Bicycle and pedestrian paths near schools in Idaho will be more crowded than usual next week as children, parents, school officials and civic leaders participate in the annual International Walk to School Day.
More than 30 schools throughout Idaho are planning activities Wednesday (Oct. 3) as part of an international effort that will include about 5,000 schools in all 50 states and events in 40 countries.
The international focus is to create safer routes for children who walk and bicycle to school and to encourage more children to choose non-motorized commutes. Events emphasize the many benefits of walking or bicycling: increased physical activity and better health among children, reduced traffic congestion near schools, reduction in air pollution, and increased connections among children, families, school neighbors and communities.
Idaho’s Safe Routes to School (SR2S) program embraces the annual school walk/bike concept and incorporates it as a pillar in the new statewide program, explains Safe Routes to School coordinator Josephine O’Connor of the Idaho Transportation Department.
She encouraged all of the schools and communities that received grants during this – the first year of the Safe Routes to School program – to participate in the alternative school commute.
SR2S is a federally funded program, administered by ITD, that provides reimbursements to schools, cities and highway districts for programs that improve walking/bicycling routes and educational programs to encourage students to forego motorized travel to school.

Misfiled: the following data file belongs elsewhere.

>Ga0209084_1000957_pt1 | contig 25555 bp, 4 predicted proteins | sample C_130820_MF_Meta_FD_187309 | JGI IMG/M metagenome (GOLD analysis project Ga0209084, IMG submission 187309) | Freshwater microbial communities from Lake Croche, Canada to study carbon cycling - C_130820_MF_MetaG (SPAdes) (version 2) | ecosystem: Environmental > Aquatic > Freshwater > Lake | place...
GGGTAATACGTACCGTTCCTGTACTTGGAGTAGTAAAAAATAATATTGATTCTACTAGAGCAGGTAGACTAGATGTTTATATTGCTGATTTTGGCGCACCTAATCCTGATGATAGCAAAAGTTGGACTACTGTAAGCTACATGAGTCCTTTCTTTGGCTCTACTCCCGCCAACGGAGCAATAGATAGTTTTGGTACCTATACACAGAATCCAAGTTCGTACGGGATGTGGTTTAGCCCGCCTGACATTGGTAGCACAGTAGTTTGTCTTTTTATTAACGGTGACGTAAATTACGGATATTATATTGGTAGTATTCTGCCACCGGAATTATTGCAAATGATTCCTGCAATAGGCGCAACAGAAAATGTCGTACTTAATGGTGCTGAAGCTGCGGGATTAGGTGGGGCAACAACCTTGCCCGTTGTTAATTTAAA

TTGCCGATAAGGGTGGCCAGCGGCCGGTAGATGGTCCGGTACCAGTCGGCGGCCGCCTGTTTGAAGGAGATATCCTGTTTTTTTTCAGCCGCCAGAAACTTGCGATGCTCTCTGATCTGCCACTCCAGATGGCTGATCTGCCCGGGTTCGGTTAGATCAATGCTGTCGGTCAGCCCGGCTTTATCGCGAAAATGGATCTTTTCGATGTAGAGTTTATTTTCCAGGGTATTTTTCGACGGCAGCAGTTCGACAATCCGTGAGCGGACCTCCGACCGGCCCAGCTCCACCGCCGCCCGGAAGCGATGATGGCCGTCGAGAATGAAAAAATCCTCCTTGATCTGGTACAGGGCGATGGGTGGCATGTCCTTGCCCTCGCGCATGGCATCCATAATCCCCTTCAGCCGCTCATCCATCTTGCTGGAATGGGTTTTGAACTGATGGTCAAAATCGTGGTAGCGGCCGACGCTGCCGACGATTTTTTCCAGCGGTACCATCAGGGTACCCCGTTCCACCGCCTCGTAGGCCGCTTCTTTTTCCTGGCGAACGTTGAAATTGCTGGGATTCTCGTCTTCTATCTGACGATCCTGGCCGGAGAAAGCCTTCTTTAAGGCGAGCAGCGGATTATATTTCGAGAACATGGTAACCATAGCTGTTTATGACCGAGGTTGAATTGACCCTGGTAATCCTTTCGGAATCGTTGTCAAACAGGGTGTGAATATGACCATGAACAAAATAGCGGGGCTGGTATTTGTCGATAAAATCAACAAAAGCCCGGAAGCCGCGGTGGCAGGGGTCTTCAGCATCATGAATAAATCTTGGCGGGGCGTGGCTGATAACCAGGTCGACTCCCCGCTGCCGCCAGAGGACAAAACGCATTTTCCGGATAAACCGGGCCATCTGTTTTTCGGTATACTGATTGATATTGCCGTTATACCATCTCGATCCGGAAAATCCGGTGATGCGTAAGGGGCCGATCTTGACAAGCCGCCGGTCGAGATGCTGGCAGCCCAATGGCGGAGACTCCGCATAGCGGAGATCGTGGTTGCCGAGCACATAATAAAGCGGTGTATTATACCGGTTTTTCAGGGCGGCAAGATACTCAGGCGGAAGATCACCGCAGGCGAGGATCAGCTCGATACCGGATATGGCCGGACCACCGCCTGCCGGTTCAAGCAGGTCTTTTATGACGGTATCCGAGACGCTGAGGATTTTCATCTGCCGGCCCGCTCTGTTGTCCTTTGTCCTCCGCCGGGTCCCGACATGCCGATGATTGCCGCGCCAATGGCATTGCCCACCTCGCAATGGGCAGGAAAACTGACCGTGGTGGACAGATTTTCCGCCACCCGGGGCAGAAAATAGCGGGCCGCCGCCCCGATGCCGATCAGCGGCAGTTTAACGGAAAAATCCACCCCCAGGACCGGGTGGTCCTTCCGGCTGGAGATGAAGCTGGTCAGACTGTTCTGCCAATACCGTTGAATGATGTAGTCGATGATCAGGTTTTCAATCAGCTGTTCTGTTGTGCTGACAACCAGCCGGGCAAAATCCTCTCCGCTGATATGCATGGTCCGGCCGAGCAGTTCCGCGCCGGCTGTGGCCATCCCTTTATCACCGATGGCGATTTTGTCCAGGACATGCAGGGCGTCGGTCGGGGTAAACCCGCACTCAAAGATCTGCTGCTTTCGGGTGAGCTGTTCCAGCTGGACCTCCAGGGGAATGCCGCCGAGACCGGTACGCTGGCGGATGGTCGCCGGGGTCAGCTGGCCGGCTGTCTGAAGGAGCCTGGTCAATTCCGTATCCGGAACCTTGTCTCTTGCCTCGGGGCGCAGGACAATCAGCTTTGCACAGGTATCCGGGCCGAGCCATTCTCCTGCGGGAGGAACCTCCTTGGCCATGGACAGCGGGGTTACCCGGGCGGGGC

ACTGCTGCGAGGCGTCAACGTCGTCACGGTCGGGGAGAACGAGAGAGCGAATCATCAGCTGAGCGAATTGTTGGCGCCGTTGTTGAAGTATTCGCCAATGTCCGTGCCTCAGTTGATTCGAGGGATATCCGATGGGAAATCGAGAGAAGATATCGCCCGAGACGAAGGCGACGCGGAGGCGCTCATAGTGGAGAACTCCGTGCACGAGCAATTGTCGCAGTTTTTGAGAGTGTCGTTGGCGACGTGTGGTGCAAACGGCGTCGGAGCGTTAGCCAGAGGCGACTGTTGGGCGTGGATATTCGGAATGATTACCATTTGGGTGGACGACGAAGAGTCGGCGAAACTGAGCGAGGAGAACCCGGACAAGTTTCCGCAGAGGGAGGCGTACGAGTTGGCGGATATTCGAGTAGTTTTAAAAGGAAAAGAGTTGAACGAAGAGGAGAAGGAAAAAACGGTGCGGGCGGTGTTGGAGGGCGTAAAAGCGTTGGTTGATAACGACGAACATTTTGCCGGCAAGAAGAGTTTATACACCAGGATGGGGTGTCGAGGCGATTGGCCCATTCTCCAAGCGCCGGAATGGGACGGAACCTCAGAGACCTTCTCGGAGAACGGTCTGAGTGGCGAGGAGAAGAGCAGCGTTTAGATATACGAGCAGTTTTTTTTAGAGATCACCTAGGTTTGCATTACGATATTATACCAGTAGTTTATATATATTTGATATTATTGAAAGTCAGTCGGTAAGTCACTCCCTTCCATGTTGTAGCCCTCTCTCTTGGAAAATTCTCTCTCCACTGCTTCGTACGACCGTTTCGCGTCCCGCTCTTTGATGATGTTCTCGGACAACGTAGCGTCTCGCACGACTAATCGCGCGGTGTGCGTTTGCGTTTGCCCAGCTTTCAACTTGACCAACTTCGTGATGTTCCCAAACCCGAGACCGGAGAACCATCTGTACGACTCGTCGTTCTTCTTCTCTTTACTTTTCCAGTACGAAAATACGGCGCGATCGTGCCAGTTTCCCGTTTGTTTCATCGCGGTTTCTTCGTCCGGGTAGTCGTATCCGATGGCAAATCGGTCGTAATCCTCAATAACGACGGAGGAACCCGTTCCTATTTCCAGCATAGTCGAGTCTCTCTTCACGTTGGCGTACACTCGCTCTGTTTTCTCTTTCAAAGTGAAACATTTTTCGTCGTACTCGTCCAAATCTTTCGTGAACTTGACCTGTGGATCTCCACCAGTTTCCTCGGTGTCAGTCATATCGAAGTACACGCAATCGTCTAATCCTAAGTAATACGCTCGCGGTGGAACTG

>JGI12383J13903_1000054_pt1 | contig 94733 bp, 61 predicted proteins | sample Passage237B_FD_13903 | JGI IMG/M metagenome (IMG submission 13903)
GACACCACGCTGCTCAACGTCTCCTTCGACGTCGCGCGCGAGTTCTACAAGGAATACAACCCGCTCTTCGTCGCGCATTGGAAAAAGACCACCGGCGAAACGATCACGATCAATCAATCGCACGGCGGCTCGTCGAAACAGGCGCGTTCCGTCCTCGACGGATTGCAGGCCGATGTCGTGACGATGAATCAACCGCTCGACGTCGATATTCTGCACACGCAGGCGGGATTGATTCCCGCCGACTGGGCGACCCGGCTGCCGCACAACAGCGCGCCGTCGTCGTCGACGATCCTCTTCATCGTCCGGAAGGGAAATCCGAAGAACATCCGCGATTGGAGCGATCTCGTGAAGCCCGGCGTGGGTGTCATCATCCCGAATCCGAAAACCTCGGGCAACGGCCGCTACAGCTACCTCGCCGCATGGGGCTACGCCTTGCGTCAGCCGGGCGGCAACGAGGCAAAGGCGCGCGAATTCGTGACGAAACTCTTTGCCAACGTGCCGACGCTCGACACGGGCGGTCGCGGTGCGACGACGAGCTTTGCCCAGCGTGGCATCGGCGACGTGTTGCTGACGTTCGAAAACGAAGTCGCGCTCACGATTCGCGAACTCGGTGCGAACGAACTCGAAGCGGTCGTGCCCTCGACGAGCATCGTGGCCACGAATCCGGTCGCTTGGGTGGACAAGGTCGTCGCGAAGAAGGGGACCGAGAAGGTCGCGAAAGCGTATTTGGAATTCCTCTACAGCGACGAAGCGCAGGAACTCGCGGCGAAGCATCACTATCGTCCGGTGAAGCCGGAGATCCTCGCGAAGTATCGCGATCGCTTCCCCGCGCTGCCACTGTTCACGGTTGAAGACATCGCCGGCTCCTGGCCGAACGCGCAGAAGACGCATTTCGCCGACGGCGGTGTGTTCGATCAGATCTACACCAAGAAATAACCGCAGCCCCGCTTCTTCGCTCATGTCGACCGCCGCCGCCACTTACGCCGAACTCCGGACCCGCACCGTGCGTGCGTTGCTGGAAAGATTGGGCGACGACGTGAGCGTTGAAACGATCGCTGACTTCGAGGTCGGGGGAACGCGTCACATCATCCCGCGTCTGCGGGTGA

“Childhood obesity rates are rising rapidly, while physical education classes are being cut out due to budget constraints,” explains Congressman James Oberstar (D-Minnesota), chairman of the House Transportation Committee.
“We must find a way to help promote healthy living habits at an early age, and this program has the potential to reverse the sedentary lifestyle that is all too common today. Small changes like adult supervision at intersections, better training of school patrollers and improved sidewalks or bike paths are enough to encourage parents to let their kids walk or bike to school instead of sitting on a bus or riding in a car.
“This program (Safe Routes to School) has the potential to improve the health and well-being of an entire generation of school children.”
His comments echo those of Idaho First Lady Lori Otter, who helped inaugurate Idaho’s Safe Routes to School program in June.
Otter, a former physical education and health teacher, emphasized the need for children to adopt a more active lifestyle, including bicycling and walking to school.
“When routes are safe, walking or biking to and from school is an easy way to get the regular physical activity kids need for good health,” the First Lady said. “Idaho’s children will benefit greatly from this program.”
Wednesday’s events in Idaho range from bicycle safety lessons and a bike rodeo in American Falls, walking and biking “school” buses and appearances by Boise State University football players in Boise, to a community-wide effort in Carey, a “neighborhood” walk in Hailey and a sidewalk ribbon-cutting ceremony that includes the Rotary Club in Sandpoint.
See list of participating schools